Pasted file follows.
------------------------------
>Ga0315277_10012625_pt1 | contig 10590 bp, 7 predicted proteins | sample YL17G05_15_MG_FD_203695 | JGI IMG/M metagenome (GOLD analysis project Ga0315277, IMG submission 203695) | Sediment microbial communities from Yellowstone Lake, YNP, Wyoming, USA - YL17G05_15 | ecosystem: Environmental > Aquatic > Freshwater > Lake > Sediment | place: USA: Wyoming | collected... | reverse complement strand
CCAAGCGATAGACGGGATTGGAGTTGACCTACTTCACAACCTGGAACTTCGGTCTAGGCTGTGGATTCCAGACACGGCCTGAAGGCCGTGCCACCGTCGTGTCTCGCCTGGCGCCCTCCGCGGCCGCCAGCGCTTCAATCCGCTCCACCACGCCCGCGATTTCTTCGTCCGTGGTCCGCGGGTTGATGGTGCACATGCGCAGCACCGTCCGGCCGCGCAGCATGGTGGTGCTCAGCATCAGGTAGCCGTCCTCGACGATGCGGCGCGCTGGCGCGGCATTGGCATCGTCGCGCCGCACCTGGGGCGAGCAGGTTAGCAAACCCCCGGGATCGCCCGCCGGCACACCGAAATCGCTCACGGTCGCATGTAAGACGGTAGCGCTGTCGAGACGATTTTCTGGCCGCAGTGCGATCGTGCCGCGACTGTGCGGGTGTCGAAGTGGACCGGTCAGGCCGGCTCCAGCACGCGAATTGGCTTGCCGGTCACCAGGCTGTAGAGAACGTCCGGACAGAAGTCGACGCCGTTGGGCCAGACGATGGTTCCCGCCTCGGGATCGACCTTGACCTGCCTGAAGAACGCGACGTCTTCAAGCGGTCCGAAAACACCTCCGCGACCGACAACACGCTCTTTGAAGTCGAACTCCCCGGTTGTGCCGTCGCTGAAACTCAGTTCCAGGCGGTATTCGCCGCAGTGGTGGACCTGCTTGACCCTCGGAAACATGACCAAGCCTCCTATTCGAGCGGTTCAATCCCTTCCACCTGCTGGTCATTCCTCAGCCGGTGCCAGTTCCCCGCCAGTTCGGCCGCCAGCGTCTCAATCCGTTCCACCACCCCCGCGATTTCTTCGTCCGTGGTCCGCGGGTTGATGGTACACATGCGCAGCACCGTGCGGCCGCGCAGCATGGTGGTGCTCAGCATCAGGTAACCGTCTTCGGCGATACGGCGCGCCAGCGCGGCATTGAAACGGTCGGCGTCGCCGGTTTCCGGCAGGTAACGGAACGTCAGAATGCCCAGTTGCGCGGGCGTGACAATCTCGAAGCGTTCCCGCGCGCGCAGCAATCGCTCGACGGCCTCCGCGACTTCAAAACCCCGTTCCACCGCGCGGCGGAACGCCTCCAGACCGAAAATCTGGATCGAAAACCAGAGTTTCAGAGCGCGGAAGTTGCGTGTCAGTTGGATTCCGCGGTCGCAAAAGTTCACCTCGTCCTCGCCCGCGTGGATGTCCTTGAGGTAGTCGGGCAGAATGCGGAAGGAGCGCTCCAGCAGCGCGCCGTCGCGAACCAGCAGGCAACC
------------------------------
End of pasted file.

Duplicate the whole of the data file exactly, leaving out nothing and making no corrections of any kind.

>Ga0315277_10012625_pt1 | contig 10590 bp, 7 predicted proteins | sample YL17G05_15_MG_FD_203695 | JGI IMG/M metagenome (GOLD analysis project Ga0315277, IMG submission 203695) | Sediment microbial communities from Yellowstone Lake, YNP, Wyoming, USA - YL17G05_15 | ecosystem: Environmental > Aquatic > Freshwater > Lake > Sediment | place: USA: Wyoming | collected... | reverse complement strand
CCAAGCGATAGACGGGATTGGAGTTGACCTACTTCACAACCTGGAACTTCGGTCTAGGCTGTGGATTCCAGACACGGCCTGAAGGCCGTGCCACCGTCGTGTCTCGCCTGGCGCCCTCCGCGGCCGCCAGCGCTTCAATCCGCTCCACCACGCCCGCGATTTCTTCGTCCGTGGTCCGCGGGTTGATGGTGCACATGCGCAGCACCGTCCGGCCGCGCAGCATGGTGGTGCTCAGCATCAGGTAGCCGTCCTCGACGATGCGGCGCGCTGGCGCGGCATTGGCATCGTCGCGCCGCACCTGGGGCGAGCAGGTTAGCAAACCCCCGGGATCGCCCGCCGGCACACCGAAATCGCTCACGGTCGCATGTAAGACGGTAGCGCTGTCGAGACGATTTTCTGGCCGCAGTGCGATCGTGCCGCGACTGTGCGGGTGTCGAAGTGGACCGGTCAGGCCGGCTCCAGCACGCGAATTGGCTTGCCGGTCACCAGGCTGTAGAGAACGTCCGGACAGAAGTCGACGCCGTTGGGCCAGACGATGGTTCCCGCCTCGGGATCGACCTTGACCTGCCTGAAGAACGCGACGTCTTCAAGCGGTCCGAAAACACCTCCGCGACCGACAACACGCTCTTTGAAGTCGAACTCCCCGGTTGTGCCGTCGCTGAAACTCAGTTCCAGGCGGTATTCGCCGCAGTGGTGGACCTGCTTGACCCTCGGAAACATGACCAAGCCTCCTATTCGAGCGGTTCAATCCCTTCCACCTGCTGGTCATTCCTCAGCCGGTGCCAGTTCCCCGCCAGTTCGGCCGCCAGCGTCTCAATCCGTTCCACCACCCCCGCGATTTCTTCGTCCGTGGTCCGCGGGTTGATGGTACACATGCGCAGCACCGTGCGGCCGCGCAGCATGGTGGTGCTCAGCATCAGGTAACCGTCTTCGGCGATACGGCGCGCCAGCGCGGCATTGAAACGGTCGGCGTCGCCGGTTTCCGGCAGGTAACGGAACGTCAGAATGCCCAGTTGCGCGGGCGTGACAATCTCGAAGCGTTCCCGCGCGCGCAGCAATCGCTCGACGGCCTCCGCGACTTCAAAACCCCGTTCCACCGCGCGGCGGAACGCCTCCAGACCGAAAATCTGGATCGAAAACCAGAGTTTCAGAGCGCGGAAGTTGCGTGTCAGTTGGATTCCGCGGTCGCAAAAGTTCACCTCGTCCTCGCCCGCGTGGATGTCCTTGAGGTAGTCGGGCAGAATGCGGAAGGAGCGCTCCAGCAGCGCGCCGTCGCGAACCAGCAGGCAACC